MicroRNA Regulation of Helper T Cell Function in Asthma

K. Mark Ansel, Ph.D.

University of California San Francisco

Department of Microbiology and Immunology
Funded in December, 2008: $400000 for 3 years


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Learning How Lung Inflammation Occurs in Asthma May Lead to New Treatment Targets

Dr. Ansel will identify processes that immune “helper” T cells use to initiate inflammatory responses in lung tissue of people with asthma, and determine how the information derived may lead to targeted therapies for asthma.

Asthma is an inflammatory disease that affects about one in every ten children in this country.  Symptoms are caused by an allergic reaction in the lung initiated by immune cells, called “helper” T cells.  When immune T cells (the body’s second line of defense) are called into action by the body’s innate immune system, the T cells multiply and acquire the ability to rapidly deploy small proteins, called “cytokines,” that fight infections by initiating inflammatory responses.  In people with asthma, however, this inflammatory response against lung tissue is inappropriate: It is an allergic reaction against otherwise harmless substances.

Tiny molecules called “microRNAs” guide a process that inhibits the translation of DNA instructions into functional proteins.  Dr. Ansel and his colleagues recently discovered that microRNA malfunctions in immune T cells can lead to inappropriate immune responses like those seen in human asthma.  Immune T cells that cannot effectively make microRNAs fail to control the cytokines that they produce, and the cytokines initiate inappropriate inflammatory responses in the lungs. 

Dr. Ansel plans to identify microRNAs that have specific functions in immune helper T cells, and determine which of these microRNAs are involved in asthma.  Additionally, he will develop methods of inhibiting the function of these microRNAs in faulty helper T cells that initiate lung inflammation in asthma.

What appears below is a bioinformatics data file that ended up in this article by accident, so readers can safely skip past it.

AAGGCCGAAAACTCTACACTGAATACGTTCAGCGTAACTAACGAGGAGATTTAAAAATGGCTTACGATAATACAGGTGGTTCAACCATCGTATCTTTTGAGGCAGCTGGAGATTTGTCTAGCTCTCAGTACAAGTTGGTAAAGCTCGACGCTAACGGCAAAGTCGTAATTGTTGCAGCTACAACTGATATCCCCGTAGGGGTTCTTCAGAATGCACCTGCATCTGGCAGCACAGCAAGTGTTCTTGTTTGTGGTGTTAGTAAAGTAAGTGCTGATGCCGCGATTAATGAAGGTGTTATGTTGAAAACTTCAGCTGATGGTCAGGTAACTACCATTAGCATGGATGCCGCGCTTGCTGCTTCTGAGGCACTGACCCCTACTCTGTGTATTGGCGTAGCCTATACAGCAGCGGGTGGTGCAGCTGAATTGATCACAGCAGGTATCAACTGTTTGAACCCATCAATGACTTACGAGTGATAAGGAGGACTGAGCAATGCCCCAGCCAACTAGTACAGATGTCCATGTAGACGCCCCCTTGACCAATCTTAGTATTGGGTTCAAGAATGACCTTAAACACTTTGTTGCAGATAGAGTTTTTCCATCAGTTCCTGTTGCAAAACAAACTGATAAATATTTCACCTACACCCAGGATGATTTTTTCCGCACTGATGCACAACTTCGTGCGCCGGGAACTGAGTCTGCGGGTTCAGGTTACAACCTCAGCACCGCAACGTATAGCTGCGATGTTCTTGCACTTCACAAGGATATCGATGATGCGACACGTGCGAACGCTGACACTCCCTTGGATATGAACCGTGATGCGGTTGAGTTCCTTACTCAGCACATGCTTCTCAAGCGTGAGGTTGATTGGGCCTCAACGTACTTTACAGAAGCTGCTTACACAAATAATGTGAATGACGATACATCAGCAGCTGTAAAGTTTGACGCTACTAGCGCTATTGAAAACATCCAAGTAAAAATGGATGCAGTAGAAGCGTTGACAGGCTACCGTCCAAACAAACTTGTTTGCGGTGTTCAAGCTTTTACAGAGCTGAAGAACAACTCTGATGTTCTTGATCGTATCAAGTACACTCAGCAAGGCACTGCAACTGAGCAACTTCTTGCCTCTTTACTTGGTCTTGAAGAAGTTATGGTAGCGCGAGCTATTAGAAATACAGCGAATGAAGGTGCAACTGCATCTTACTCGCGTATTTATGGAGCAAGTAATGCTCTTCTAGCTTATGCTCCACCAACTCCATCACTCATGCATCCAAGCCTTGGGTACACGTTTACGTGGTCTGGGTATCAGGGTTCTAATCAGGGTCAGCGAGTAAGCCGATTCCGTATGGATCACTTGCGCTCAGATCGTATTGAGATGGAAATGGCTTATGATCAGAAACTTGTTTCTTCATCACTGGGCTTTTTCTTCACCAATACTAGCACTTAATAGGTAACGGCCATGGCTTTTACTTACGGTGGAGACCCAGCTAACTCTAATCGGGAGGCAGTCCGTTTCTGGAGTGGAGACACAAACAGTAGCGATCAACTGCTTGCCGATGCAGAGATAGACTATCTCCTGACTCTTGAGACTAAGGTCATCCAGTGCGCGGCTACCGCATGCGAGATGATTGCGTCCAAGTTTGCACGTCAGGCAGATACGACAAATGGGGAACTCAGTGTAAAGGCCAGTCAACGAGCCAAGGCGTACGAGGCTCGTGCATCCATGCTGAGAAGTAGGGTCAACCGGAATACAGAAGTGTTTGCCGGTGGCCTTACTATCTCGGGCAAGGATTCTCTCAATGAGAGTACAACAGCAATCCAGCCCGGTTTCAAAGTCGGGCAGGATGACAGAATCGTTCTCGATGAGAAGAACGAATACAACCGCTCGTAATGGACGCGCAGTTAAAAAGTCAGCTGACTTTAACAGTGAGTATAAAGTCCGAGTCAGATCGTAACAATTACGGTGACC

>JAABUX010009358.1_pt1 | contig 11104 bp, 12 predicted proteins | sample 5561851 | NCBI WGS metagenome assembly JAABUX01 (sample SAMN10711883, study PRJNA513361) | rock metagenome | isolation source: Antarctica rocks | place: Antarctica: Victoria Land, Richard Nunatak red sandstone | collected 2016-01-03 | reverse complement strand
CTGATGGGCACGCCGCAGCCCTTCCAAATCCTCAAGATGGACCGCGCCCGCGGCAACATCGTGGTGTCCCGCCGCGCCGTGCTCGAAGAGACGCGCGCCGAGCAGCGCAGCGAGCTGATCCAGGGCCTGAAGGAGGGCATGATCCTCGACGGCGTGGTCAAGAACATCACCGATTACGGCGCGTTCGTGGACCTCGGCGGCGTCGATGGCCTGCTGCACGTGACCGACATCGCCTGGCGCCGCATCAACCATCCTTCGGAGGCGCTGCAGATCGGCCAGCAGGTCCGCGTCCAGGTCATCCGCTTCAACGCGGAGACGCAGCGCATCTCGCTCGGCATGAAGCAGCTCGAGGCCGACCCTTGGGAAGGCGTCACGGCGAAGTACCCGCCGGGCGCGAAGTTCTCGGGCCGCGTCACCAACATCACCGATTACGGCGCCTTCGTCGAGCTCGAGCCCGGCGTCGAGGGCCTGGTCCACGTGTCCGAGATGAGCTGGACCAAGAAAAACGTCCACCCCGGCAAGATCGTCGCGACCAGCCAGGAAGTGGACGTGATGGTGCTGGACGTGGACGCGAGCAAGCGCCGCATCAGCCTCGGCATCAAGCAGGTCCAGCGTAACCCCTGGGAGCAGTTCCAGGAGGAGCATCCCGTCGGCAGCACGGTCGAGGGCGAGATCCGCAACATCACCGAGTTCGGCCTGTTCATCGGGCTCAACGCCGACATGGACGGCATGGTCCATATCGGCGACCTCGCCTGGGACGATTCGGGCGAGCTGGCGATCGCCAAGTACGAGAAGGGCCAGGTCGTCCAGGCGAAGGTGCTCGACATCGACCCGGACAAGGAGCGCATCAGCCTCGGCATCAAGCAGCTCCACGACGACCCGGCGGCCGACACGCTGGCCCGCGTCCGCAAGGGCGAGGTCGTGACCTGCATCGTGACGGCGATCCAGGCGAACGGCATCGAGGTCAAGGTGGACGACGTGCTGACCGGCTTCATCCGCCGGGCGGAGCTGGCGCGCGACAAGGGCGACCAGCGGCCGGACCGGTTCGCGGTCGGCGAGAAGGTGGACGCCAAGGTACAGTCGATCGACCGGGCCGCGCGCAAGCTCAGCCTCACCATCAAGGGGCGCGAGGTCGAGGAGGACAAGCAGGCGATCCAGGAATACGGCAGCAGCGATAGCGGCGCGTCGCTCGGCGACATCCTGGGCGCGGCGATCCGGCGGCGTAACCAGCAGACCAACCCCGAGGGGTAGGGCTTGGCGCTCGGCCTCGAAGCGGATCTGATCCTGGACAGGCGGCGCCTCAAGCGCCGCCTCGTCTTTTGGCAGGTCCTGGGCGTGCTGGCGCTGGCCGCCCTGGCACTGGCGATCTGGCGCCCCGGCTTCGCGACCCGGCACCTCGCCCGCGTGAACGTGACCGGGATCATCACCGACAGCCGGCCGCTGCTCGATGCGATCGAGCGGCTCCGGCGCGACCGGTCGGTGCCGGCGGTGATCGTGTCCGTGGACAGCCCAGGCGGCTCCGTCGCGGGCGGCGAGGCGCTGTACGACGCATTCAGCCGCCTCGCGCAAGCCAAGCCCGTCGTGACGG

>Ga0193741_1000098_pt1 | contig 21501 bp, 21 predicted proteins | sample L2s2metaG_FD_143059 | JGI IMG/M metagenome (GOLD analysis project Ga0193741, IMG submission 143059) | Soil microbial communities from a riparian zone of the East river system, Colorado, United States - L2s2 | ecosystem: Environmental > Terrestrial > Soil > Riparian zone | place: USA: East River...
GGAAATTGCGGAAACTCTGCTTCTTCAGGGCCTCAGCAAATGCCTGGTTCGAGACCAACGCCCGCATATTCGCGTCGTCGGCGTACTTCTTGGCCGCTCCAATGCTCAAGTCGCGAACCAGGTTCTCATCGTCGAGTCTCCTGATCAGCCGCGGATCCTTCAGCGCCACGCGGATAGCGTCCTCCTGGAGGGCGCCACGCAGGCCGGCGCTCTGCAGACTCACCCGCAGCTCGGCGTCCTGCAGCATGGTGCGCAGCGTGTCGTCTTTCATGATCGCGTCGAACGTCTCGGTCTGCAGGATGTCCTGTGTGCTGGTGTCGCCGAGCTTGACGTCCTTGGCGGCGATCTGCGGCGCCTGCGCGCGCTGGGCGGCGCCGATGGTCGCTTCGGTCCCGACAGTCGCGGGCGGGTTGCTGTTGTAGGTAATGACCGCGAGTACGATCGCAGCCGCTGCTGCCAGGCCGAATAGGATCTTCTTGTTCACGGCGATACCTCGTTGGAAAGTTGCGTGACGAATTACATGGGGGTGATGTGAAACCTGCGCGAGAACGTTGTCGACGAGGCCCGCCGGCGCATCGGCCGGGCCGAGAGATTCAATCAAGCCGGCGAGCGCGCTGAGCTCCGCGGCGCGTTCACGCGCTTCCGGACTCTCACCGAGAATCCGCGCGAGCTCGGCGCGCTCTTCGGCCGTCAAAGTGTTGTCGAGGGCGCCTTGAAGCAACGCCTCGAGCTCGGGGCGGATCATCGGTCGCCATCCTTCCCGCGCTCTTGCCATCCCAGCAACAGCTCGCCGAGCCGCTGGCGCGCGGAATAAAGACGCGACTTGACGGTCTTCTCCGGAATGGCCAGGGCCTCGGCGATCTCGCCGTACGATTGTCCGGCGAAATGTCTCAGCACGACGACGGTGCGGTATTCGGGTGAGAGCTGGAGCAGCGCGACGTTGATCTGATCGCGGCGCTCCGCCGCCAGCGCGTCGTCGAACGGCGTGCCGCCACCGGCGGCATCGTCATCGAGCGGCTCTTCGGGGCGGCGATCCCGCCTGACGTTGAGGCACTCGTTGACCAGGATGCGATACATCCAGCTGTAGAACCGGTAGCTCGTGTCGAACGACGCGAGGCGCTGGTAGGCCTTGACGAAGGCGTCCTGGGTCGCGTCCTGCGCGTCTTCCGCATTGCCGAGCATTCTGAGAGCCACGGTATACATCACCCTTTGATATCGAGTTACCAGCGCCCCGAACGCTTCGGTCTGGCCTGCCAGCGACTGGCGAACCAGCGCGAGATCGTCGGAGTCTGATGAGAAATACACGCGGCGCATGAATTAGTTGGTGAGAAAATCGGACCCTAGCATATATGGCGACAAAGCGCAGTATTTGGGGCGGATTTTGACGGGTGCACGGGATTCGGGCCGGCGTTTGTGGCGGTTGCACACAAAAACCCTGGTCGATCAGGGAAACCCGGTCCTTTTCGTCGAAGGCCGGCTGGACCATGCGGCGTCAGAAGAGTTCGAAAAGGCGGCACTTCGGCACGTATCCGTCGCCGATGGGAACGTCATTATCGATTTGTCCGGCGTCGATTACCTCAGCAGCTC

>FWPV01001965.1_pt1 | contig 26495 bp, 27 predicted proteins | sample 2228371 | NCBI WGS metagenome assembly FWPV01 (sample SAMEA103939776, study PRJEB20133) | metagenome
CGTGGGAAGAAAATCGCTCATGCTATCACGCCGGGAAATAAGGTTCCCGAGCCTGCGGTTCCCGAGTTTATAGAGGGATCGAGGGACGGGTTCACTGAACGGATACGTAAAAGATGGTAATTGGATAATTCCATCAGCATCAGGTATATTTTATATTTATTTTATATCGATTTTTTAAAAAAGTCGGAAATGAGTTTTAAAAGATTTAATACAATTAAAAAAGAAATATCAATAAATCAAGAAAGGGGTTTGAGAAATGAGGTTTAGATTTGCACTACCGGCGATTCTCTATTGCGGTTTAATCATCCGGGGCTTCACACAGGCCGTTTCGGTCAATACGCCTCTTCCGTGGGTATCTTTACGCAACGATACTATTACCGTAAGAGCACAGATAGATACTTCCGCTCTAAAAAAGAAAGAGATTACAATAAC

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MicroRNA Regulation of Helper T Cell Function in Asthma

Asthma is a growing public health problem that affects nine percent of children and seven percent of adults in the US.  Allergic inflammation underlies the pathogenesis of most asthma cases.  T helper type 2 (Th2) cells infiltrate the lungs of these patients and coordinate the inflammatory response through the secretion of cytokines, including IL-4 and IL-13.  We previously demonstrated that helper T cell proliferation, survival, differentiation, and cytokine production are all influenced by the microRNA (miRNA) pathway.  The important challenge that remains is to discern specific roles for particular miRNAs in each of these functions.  Here, we propose studies designed to identify T cell-expressed miRNAs that function in asthma pathogenesis, and blaze a path toward the development of miRNA-targeted therapies for asthma. 

We will optimize a system for measuring miRNA expression in small numbers of lung-infiltrating human T cells and use it to search for miRNA biomarkers of asthma pathology and response to inhaled steroid therapy.  In parallel, we will use a miRNA expression library to screen for miRNAs that can rescue the cell proliferation and cytokine expression defects of miRNA-deficient mouse T cells.  Candidates miRNAs identified by these two approaches will be tested for functional activity in human helper T cells using complementary overexpression and “anti-mir” inhibitor approaches. 

Finally, we will devise methods for anti-mir testing in lung explant cultures that preserve interactions between inflammatory cells and the lung epithelium.  Success in the proposed studies would provide both a strong basis for preclinical testing of RNA-based therapeutics and high-quality targets for such interventions.


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K. Mark Ansel, Ph.D.

K. Mark Ansel, Ph.D., is a cellular immunologist who is Assistant Professor in the Department of Microbiology and Immunology at the University of California, San Francisco (UCSF).  While earning a B.S. in biochemistry from Virginia Polytechnic Institute and State University, he became fascinated with the way cells respond to environmental factors.  His Ph.D. thesis, completed in the UCSF Biomedical Sciences graduate program, concerned how proteins that direct immune cell migration from the spleen and lymph nodes contribute to the development of these organs and their protective immune responses. 

Through this research, he gained an appreciation of the importance of the differentiation of immune system cells, where external stimuli induce stable changes in genes that direct the functions of immune T lymphocytes.  These lymphocytes are white blood cells that mount attacks against specific invaders.  Such genetic “cell lineage” decisions determine whether an appropriate immune response will be mounted, or whether immune cells will inappropriately respond to otherwise normal stimuli and initiate an allergic response in asthma patients.  Dr. Ansel pursued this research on allergic inflammation in human asthma as a Postdoctoral Fellow at Harvard Medical School, and now is building on this research at UCSF.